Tropentag, September 20 - 22, 2017 in Bonn
"Future Agriculture: Social-ecological transitions and bio-cultural shifts"
Are Thai Consumers' Willing to Pay More for Local Fair Trade Rice
Kasetsart University, Dept. of Agricultural and Resource Economics, Thailand
This research aimed to investigate the feasibility to develop Fair Trade certified system specifically for Thailand under “Fairtrade Thailand” label by analysing consumers' perception toward the Fair Trade concept and willingness to pay for different types of certified labels on 5 kilogram Thai Hom Mali (Jasmine) bag rice. The analyses were based on data collected from 407 samples of Thai Hom Mali bag rice consumers in Bangkok. In order to know the impact of knowledge about certified labels on willingness to pay, two formats of questionnaire were used: explaining the meaning of labels before and after completing the choice tasks. The base case (status quo) was Thai Hom Mali bag rice with Thai Hom Mali standard guarantee label. The mixed logit model was used for analyses.
The results showed that consumers have a lack of understanding about existing certified labels. Only Thai Hom Mali standard guarantee label was known by the majority of consumers (58%). The majority of consumers supported the “Fairtrade Thailand” certified label idea. Consumers were willing to pay 20% premium for Thai Hom Mali bag rice with “Fairtrade Thailand”. Without Thai Hom Mali standard guarantee label, the price for a bag of rice dropped by 19% compared to the base case. For one who cannot differentiate between “Organic Thailand” label and Good Agricultural Practice “Q” label, the willingness to pay for “Organic Thailand” label was 12% which was not significantly different from the willingness to pay for “Q” label with 7% of the consumers in this study. For consumers knowing the meaning of both “Organic Thailand” label and “Q” label, the willingness to pay for “Organic Thailand” label increased to 22% which is much higher than the willingness to pay for “Q” label of 8%.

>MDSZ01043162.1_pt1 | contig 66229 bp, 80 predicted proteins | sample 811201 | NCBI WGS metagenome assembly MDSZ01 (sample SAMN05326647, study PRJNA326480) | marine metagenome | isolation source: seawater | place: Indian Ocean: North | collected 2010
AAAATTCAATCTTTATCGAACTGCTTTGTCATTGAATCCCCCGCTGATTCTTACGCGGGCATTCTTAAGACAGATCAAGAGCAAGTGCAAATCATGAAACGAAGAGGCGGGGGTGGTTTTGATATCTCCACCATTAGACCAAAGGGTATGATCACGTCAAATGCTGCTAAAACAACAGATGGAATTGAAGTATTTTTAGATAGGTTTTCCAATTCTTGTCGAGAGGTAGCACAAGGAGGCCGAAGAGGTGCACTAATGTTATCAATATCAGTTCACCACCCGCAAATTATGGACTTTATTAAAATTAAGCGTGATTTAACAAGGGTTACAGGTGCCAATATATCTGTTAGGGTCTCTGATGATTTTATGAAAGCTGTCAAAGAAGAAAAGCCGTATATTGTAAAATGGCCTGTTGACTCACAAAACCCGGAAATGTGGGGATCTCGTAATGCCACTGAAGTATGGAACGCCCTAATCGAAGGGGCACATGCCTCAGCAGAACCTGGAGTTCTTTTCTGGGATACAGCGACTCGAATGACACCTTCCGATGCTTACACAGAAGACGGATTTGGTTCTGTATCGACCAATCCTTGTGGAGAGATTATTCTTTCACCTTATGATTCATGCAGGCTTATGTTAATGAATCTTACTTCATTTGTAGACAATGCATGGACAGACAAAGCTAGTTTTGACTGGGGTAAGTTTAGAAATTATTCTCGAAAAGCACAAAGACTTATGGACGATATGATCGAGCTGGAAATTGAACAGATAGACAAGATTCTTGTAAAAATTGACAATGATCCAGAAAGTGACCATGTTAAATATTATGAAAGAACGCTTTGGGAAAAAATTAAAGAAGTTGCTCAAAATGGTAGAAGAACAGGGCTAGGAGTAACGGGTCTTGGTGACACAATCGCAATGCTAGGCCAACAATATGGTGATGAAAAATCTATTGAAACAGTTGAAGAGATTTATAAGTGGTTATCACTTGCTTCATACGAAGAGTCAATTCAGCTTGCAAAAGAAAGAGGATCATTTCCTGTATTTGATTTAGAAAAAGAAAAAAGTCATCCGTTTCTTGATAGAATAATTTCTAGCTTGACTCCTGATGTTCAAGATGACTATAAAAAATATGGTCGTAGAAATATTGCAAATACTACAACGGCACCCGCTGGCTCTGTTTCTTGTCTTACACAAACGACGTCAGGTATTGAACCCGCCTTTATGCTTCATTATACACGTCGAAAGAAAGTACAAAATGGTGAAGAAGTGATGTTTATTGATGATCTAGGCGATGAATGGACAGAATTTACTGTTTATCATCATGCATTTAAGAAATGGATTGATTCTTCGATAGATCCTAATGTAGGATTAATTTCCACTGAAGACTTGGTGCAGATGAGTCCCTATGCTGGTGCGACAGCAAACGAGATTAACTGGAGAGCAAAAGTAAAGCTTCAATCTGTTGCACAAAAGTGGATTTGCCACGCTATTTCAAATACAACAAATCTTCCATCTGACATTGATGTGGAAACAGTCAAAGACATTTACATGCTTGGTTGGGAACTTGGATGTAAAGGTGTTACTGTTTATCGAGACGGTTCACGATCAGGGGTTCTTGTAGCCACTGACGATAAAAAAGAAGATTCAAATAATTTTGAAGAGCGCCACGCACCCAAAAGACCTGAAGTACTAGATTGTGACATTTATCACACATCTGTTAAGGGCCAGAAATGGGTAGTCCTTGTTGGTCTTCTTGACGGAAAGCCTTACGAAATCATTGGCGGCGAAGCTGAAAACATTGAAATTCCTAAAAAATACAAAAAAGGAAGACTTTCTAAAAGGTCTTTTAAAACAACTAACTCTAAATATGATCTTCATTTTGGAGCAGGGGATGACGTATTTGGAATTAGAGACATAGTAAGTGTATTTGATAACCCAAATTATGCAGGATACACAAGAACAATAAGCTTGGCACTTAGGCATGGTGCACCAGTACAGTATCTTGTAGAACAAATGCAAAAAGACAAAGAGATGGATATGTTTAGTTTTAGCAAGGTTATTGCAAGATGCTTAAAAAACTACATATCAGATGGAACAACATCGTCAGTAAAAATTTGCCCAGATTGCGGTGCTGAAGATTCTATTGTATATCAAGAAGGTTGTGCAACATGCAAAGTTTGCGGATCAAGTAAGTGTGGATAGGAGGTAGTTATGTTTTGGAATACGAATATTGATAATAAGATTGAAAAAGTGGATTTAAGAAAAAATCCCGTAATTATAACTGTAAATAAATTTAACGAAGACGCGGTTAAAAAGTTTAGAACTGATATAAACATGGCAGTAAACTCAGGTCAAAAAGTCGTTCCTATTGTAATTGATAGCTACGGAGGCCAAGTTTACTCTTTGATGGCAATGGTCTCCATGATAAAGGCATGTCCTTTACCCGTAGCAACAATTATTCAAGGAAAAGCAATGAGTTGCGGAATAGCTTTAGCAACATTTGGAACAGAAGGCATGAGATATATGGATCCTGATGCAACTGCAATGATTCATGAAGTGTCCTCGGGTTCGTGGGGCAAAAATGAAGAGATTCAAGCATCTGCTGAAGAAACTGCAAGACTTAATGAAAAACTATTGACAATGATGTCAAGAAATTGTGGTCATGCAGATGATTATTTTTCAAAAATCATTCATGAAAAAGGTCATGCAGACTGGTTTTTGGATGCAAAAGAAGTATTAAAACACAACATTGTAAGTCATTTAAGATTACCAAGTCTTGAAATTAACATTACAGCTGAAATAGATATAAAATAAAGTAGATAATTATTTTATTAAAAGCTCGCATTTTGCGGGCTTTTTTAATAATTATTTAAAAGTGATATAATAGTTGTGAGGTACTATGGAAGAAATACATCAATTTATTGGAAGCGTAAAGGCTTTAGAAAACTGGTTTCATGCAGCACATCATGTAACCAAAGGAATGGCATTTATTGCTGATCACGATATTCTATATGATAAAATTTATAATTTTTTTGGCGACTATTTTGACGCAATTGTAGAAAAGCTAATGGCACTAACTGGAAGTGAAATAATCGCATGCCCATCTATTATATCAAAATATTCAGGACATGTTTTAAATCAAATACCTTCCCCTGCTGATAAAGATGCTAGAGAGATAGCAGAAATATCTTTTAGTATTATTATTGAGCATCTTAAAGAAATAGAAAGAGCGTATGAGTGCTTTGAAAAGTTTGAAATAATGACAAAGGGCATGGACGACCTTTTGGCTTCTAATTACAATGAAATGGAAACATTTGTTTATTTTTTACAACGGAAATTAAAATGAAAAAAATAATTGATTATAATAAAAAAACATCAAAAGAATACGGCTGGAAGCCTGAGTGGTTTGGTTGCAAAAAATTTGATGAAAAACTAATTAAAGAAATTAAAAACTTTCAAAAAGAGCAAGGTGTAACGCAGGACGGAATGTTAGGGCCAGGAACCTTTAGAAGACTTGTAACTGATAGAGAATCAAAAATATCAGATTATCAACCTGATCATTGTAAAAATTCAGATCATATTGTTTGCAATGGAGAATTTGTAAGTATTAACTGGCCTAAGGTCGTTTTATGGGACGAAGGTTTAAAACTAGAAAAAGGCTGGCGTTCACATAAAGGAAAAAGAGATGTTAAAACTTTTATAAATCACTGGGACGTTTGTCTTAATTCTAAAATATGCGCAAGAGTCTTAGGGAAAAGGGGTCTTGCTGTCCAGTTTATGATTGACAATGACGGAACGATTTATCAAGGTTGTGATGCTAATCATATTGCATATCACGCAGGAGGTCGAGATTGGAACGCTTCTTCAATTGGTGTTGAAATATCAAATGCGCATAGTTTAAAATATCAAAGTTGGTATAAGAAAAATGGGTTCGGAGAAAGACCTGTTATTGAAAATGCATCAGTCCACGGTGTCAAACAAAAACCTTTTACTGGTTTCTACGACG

Based on these findings, it is feasible to develop a Fair Trade certified system specifically for Thailand under “Fairtrade Thailand” label since the majority of consumers agreed and supported this concept. However, one of the most important things to do is to find a way to disseminate and to educate consumers about the “Fairtrade Thailand” label as well as on other existing certified labels, in order to increase the value of high standard products.
Keywords: Bag rice, fair trade, mixed logit, Thailand, willingness to pay
Contact Address: Santi Sanglestsawai, Kasetsart University, Dept. of Agricultural and Resource Economics, 50 Ngamwongwarn Rd., 10900 Ladyao, Chatuchak, Thailand, e-mail: saaanti77yahoo.com